The lines for ice bags at Burning Man could be cut from an hour long at peak times, to about five minutes, by making one small… Well, read the description below of how they do things now, and see if the same suggested change occurs to you. I’m curious whether it’s the kind of idea that is more obvious to students of computer science who think algorithmically, or if it’s something that could occur to anyone. Read on for the rest; Bennett’s idea for better triage may bring to mind a lot of other queuing situations and ways that time spent waiting in line could be more efficiently employed.

I skipped burning man this year but went for the first time in 2013. One of the only goods for sale at Burning Man is bags of ice — to keep your own food cool, or simply to refresh yourself, you can line up to buy bags of ice that are sold by Arctica camp out of the back of a refrigerated truck under a tent. Bags cost $3 apiece.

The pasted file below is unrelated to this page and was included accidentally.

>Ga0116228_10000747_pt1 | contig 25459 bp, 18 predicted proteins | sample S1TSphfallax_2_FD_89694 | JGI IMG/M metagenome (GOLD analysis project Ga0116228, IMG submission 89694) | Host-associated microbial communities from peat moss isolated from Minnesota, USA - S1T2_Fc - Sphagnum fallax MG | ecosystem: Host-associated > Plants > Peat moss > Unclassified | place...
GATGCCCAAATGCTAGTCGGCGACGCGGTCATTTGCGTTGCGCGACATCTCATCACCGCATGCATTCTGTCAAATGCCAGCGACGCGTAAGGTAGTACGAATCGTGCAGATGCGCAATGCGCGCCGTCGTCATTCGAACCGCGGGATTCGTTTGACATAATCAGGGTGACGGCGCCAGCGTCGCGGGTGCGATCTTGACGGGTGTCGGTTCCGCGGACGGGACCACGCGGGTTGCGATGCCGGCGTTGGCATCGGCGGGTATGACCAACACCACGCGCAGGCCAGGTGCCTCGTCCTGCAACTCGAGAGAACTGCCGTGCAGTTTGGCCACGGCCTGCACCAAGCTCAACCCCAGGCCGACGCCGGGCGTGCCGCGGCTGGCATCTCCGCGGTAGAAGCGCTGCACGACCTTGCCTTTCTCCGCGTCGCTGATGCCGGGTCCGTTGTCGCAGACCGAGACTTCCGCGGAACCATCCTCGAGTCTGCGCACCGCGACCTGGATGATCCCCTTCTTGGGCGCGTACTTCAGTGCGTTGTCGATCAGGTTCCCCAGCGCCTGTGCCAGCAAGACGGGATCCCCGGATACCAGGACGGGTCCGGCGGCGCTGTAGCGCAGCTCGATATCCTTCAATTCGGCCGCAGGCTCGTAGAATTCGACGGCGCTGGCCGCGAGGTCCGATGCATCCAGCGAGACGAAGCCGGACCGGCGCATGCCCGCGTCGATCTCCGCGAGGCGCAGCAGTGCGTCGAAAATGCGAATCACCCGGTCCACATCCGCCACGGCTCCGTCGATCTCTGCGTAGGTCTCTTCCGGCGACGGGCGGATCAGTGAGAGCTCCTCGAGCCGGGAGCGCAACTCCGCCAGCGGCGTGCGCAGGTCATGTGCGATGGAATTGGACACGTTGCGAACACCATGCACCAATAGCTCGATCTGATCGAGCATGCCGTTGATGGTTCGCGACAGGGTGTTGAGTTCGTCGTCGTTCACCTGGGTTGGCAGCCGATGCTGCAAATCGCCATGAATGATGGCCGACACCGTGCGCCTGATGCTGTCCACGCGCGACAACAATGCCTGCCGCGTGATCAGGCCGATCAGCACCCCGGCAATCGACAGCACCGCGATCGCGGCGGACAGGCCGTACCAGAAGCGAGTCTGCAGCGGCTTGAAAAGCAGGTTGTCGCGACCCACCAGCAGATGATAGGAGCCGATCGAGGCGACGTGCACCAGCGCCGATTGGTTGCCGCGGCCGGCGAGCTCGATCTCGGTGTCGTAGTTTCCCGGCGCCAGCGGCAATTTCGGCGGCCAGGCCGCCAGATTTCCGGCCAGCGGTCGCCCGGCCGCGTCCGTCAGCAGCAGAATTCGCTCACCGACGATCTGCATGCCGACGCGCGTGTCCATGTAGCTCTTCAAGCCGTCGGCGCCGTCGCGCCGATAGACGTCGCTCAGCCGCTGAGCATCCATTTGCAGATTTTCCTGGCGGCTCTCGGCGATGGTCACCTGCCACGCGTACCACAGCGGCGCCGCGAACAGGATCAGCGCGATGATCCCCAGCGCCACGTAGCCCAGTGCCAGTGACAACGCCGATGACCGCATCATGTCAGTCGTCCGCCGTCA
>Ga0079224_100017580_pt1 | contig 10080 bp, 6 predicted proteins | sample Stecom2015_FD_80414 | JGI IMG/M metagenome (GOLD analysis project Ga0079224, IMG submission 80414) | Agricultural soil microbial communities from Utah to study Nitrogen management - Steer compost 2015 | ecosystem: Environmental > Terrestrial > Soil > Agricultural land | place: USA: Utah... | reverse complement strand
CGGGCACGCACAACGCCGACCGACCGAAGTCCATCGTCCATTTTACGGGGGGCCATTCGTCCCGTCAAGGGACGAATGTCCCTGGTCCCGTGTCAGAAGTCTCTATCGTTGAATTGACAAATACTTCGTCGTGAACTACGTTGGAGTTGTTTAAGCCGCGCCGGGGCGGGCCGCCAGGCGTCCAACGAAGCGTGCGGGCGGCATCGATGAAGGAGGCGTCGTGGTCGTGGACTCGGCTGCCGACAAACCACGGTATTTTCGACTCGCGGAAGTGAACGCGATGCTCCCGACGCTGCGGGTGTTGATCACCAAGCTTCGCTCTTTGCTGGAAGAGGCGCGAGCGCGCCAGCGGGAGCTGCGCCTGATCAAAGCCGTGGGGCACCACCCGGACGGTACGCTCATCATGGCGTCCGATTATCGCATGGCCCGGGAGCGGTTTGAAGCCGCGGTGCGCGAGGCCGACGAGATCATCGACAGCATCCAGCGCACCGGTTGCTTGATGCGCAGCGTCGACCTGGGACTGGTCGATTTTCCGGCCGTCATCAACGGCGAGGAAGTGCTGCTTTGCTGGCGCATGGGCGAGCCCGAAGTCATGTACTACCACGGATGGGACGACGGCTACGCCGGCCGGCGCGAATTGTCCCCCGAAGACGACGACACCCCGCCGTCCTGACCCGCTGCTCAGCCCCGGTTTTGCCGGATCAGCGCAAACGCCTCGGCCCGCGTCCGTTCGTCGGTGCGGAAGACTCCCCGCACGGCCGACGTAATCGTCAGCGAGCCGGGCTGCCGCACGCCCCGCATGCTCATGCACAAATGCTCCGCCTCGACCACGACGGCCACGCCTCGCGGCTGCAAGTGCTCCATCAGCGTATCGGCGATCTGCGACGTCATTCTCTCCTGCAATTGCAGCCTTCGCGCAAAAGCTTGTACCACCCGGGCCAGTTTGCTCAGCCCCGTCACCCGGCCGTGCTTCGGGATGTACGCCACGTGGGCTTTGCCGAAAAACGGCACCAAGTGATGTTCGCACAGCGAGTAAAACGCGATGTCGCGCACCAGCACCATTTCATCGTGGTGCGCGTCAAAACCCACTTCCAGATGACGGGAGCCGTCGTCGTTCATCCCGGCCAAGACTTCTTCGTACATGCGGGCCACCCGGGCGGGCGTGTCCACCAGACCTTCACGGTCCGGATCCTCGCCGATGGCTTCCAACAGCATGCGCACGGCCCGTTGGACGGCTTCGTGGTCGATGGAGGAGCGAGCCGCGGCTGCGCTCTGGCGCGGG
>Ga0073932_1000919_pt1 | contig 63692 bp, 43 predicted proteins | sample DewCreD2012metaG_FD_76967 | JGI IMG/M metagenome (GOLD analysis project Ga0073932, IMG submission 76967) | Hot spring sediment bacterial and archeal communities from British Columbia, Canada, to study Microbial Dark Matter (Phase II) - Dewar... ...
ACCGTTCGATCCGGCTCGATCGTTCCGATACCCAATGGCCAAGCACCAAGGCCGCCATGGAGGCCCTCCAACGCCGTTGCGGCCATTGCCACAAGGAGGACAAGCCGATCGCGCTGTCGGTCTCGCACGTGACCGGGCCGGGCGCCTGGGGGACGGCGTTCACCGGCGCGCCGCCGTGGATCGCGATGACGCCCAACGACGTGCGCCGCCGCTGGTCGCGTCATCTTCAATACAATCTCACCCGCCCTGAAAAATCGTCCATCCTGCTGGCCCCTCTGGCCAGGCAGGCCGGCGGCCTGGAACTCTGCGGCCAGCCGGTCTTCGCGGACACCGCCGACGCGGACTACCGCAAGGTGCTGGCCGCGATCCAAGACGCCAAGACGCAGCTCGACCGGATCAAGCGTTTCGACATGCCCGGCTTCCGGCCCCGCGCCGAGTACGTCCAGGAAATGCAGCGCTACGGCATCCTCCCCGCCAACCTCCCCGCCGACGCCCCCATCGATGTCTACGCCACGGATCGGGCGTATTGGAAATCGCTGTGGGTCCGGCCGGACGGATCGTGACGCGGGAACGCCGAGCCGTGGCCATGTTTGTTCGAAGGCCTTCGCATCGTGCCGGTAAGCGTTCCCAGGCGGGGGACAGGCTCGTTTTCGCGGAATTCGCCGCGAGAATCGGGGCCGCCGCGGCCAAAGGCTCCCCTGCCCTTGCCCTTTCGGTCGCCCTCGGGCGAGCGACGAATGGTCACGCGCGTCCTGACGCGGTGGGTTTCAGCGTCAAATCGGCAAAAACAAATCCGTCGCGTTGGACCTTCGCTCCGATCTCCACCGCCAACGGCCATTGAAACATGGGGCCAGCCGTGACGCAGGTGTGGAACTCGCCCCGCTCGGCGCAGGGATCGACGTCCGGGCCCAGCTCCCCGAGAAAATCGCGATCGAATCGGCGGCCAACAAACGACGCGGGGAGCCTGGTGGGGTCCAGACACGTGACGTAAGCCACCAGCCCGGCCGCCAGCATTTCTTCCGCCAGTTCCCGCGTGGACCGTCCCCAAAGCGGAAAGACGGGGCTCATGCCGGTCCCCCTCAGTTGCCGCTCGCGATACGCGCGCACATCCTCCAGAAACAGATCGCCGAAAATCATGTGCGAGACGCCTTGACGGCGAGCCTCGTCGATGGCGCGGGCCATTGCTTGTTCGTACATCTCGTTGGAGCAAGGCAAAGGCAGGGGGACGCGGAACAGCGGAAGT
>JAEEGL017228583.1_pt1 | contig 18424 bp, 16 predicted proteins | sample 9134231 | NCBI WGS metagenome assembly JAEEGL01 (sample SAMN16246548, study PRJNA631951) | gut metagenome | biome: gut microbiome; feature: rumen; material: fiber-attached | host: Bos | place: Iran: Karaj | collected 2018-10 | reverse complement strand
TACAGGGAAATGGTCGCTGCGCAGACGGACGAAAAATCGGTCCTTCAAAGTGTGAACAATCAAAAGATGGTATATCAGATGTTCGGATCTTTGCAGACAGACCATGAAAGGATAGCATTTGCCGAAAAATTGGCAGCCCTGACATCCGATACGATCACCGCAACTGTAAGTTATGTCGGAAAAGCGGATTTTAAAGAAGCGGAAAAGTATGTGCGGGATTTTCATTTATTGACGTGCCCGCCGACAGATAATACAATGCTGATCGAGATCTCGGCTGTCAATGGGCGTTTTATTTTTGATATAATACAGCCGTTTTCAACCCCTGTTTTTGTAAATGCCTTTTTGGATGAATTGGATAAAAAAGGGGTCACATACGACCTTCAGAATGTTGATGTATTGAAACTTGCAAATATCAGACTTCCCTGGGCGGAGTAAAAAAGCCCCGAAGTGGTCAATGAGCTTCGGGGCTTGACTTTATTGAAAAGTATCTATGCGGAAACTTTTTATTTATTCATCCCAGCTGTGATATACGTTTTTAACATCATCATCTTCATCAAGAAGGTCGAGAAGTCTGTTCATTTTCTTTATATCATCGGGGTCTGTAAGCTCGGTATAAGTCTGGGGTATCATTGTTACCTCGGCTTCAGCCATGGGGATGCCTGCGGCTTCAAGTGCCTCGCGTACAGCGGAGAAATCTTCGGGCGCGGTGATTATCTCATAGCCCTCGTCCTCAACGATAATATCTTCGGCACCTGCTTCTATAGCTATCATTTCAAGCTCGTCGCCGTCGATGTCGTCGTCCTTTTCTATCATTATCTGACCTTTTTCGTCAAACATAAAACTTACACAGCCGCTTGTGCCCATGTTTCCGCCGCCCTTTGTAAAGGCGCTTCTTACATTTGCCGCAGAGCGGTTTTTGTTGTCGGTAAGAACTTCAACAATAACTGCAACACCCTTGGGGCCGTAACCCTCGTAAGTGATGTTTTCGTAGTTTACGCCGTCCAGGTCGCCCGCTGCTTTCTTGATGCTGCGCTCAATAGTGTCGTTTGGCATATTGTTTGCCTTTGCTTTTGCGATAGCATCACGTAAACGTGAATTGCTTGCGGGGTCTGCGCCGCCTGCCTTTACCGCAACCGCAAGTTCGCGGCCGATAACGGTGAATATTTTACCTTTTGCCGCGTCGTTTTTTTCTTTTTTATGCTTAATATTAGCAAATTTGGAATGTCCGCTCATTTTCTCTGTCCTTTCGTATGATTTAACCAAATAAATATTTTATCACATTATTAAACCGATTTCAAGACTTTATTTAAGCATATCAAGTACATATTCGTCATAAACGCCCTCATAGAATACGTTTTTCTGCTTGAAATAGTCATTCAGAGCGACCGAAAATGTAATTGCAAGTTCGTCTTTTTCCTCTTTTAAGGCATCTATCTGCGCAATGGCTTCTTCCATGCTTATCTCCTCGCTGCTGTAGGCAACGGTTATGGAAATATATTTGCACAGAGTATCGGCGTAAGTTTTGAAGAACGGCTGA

photo: Nellie Bowles

photo: Nellie Bowles

During peak times last year, the lines were up to an hour long. This year, so I heard, the lines on the first day were even worse, because two of the three distribution points were unable to open due to closed roads, so everybody lined up at the only sales tent that was operating.

Regardless of the conditions, the procedure when you get to the front of the line is the same. You specify how many bags of ice you want, and deposit cash in a container on the counter. Then a volunteer walks back to the ice truck to fetch one or more bags from the truck and brings them back to the counter. You collect your bags and continue on your way.